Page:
|Faces of Physician Scientists: Nancy Brown, MD|
Interview on November 2017
Tell me about yourself, your research, and how you started on the physician scientist path?
I was fortunate to have good mentors along the way. Beginning in college, I did research with a man named Ethan Nadel doing exercise physiology and then enrolled in the HST Program, which is a joint Harvard-MIT program focused on developing physician scientists, and worked on an insulin nasal spray with Alan Moses and Jeff Flyer. Their laboratory was my intellectual home during medical school. I came to Vanderbilt for my clinical training and stayed on doing a fellowship in clinical pharmacology, working initially with Bob Branch as my mentor, and ultimately joined the faculty here, at the time under the division directorship of Dan Roden.
So I think mentorship is a key piece of the development of physician scientists and I was fortunate enough to identify those folks along the way.
What qualities and skills are necessary to be a Physician-Scientist?
Curiosity is critical. Being smart and hard working is a given. Another important personality characteristics of successful physician scientists is the ability to accept a certain amount of uncertainty about where your questions will take you. Often the characteristics of the best clinicians are organization and orderly progression, but science doesn’t always progress that way. An ability to look at the outliers and tolerate that uncertainty is important.
Describe a time when your research did not work as expected and what positive things came out of that?
I think the most fun experiments we have are those that turn out completely the opposite of what we thought. Then trying to figure out why they did and how they did leads to the next round of questioning. I think that’s where mentors can be important. When you are getting started, when things don’t go the way you expect them to, there’s a tendency to feel disappointed when, in fact, sometimes the richest information is there.
Medical school and residency are busy times, how did you find time to stay involved in research during these times?
During medical school there are lots of ways to carve out time to do research. During residency, you really have one primary role, which is to learn as much clinical medicine as you can. Having said that, your approach to that learning can be scholarly and scientific and it is important to seek out faculty members who are investigating a problem. It is important to ask “why” when you see a patient and not just accept the evidence, which is often inadequate.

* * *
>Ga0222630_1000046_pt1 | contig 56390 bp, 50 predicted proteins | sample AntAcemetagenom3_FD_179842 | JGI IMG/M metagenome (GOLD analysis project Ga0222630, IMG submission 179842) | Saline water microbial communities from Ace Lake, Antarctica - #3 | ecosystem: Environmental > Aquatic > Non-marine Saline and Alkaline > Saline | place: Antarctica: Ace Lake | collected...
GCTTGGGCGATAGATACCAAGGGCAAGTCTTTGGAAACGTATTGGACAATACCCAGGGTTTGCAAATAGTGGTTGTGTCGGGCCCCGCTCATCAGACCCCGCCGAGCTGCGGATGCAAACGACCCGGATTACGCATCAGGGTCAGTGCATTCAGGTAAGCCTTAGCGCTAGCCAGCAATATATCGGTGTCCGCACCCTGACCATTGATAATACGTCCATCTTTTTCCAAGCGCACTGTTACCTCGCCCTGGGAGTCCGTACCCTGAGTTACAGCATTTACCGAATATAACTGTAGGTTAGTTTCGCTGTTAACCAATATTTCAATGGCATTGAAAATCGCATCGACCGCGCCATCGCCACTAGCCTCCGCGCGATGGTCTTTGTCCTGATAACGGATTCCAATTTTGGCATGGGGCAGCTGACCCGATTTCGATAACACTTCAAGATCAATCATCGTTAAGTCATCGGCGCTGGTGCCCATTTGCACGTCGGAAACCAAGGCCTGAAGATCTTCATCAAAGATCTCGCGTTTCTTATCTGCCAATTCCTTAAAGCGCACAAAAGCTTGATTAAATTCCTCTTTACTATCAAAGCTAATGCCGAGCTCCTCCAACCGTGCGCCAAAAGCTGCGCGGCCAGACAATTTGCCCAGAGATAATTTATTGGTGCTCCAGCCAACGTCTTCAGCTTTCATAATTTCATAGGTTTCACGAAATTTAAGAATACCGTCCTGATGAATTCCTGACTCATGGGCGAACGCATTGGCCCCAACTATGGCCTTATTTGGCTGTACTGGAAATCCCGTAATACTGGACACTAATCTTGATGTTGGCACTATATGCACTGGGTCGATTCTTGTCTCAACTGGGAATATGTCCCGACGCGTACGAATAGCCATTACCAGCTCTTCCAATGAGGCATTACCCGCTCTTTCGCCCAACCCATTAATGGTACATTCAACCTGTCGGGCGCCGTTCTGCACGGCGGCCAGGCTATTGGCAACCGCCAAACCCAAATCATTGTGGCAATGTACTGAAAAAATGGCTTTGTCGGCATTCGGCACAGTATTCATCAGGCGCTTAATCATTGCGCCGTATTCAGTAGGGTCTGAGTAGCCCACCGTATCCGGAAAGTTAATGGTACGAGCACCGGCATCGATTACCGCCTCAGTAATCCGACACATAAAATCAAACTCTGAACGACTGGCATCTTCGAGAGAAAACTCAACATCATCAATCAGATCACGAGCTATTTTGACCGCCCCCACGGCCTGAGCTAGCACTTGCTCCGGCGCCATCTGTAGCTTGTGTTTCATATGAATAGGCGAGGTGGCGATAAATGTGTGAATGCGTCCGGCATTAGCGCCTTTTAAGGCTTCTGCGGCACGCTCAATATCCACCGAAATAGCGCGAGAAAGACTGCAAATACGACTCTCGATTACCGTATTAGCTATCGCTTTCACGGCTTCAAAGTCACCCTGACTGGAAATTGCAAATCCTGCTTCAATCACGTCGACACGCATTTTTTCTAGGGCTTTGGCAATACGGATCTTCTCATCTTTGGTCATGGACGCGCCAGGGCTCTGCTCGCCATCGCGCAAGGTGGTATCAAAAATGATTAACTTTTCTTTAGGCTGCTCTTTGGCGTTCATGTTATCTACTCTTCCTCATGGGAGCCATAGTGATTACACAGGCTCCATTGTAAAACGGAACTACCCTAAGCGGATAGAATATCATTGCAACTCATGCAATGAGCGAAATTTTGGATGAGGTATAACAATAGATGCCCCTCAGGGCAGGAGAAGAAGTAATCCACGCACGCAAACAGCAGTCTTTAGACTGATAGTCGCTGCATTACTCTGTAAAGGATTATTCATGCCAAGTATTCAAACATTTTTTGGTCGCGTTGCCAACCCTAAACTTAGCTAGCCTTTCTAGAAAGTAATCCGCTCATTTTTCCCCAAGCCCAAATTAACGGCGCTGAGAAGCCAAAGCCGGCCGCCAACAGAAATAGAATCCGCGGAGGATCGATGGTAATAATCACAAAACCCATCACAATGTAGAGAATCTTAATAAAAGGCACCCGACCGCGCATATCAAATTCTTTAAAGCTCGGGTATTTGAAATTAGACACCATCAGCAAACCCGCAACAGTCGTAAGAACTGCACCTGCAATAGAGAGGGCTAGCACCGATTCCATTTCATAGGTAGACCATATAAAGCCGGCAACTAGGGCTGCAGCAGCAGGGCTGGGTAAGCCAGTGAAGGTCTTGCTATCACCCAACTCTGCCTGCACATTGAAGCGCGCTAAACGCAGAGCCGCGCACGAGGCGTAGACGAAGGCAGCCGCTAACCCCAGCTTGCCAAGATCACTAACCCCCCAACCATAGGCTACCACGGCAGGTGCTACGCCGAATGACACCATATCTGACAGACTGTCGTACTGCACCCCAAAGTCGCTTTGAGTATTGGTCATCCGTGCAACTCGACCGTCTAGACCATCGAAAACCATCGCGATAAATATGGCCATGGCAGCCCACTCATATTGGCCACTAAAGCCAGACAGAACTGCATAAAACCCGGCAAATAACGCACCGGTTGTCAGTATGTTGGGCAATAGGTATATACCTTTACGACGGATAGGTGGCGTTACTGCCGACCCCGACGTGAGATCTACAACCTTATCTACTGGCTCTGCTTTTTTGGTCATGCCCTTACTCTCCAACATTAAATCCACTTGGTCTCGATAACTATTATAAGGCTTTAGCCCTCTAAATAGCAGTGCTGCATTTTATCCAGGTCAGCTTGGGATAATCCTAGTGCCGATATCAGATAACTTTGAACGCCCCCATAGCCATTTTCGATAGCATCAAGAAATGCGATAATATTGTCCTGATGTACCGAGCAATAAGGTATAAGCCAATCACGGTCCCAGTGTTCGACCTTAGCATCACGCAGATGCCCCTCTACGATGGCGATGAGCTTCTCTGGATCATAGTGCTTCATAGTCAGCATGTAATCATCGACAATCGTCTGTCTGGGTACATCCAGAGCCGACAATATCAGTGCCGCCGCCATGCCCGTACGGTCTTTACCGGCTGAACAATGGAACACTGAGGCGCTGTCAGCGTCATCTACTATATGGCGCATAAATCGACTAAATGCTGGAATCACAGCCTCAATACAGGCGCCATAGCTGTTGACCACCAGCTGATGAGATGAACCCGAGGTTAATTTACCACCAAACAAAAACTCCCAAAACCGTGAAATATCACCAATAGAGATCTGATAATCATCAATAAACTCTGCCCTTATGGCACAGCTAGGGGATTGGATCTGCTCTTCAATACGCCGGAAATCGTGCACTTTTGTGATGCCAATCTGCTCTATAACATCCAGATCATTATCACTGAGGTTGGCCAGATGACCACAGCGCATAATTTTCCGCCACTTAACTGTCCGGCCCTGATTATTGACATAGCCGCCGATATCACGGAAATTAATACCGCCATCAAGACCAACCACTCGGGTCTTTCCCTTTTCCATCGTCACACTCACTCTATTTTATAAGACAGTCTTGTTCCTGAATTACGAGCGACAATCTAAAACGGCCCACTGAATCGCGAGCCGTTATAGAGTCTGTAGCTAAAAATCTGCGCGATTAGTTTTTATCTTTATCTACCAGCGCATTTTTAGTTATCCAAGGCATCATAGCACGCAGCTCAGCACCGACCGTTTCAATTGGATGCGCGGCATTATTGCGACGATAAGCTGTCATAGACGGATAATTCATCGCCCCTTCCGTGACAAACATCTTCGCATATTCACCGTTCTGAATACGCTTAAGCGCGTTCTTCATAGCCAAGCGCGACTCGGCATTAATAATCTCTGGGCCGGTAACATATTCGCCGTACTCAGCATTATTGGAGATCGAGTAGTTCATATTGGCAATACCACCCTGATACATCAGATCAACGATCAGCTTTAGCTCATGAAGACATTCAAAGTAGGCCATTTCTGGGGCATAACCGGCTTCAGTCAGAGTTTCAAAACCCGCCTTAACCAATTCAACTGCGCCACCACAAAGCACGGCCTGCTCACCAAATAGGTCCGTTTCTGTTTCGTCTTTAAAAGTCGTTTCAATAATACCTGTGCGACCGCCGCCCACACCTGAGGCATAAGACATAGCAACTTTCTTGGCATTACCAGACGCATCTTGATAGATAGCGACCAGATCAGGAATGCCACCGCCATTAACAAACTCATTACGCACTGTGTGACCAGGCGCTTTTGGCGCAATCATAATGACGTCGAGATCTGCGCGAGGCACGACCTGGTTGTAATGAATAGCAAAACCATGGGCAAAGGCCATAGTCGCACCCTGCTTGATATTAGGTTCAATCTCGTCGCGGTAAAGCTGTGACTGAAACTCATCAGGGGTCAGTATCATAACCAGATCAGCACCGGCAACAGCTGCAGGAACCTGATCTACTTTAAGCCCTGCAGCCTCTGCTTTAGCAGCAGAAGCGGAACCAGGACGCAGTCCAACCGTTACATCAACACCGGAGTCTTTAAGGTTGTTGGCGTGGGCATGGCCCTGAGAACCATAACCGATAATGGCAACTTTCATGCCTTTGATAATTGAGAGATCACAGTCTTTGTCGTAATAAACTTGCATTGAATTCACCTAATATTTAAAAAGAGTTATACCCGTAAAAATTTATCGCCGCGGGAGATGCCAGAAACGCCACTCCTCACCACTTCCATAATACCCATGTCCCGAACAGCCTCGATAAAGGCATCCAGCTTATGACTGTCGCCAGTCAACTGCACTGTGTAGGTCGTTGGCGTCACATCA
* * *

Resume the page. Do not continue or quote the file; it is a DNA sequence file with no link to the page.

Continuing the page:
I highly recommend that people who are interested in a career as a physician scientist go to programs that have a track record for mentoring physician-scientists because the support and culture around you matters a lot.
What are your thoughts on the Fast Track programs?
We have a physician-scientist development program and we don’t require that people fast track, however the majority of folks choose to do that. There’s not one size fits all and I think for someone who is very certain about the type of clinical work and research they would like to do these programs are appropriate. I think other people want to have a broad clinical training because they don’t know where their research will take them or they know this will be the last time they will be able to immerse themselves in clinical training.
Is it more difficult for physician scientists to be good at both research and medicine?
I think you bring something different when you are doing both, you bring an insight to your clinical work. But I think you have to be aware of time limitations and you cannot practice as broadly as you could if that were the only thing you were doing. And conversely, when one is doing both clinical work and science you have to be very focused so that you are doing what you intend to do. members sometimes who don’t turn off their pager when they are not on call, etc. and making every day decisions that undermine their larger decision to become a physician scientist. If those choices are not intentional, it can lead to unhappiness. You have to be proactive in making the choice.
Is it more difficult for physician scientist to be involved in basic research? What is the role of physician scientists in basic research?
I don’t think it’s more difficult at all. It depends on the interest of the person.
What made you choose the field you did for clinical practice and research?
I have always enjoyed physiology and molecular physiology and, in essence, that’s what my research is. Both in mice and in humans, it’s understanding mechanisms but as it applies to disease. For me that was meaningful.
What is the best type of training to initiate during med school/grad school that would best prepare trainees to become physician scientists (business training, financial training, leadership training, etc)?
I don’t think one requires a degree or formal training. Programs that train physician scientists should spend some time on what we refer to as “career development,” such as how to manage a lab, how to make financial decisions. I think this can be done with seminar series and without a designated course but that kind of practical information can be very helpful.
Do you think there a more women in the physician scientist field now than before, and if not what you do think inhibits more women pursing a physician scientist track?
Statistically there are more men in MD/PhD programs until fairly recently and now there is a growing number of women. It’s actually a great career field for women because, in many ways, one has more flexibility in terms of time than you would in a busy clinical practice, for example. A challenge for women who are physician scientists is travel to meetings but there are ways to work those things out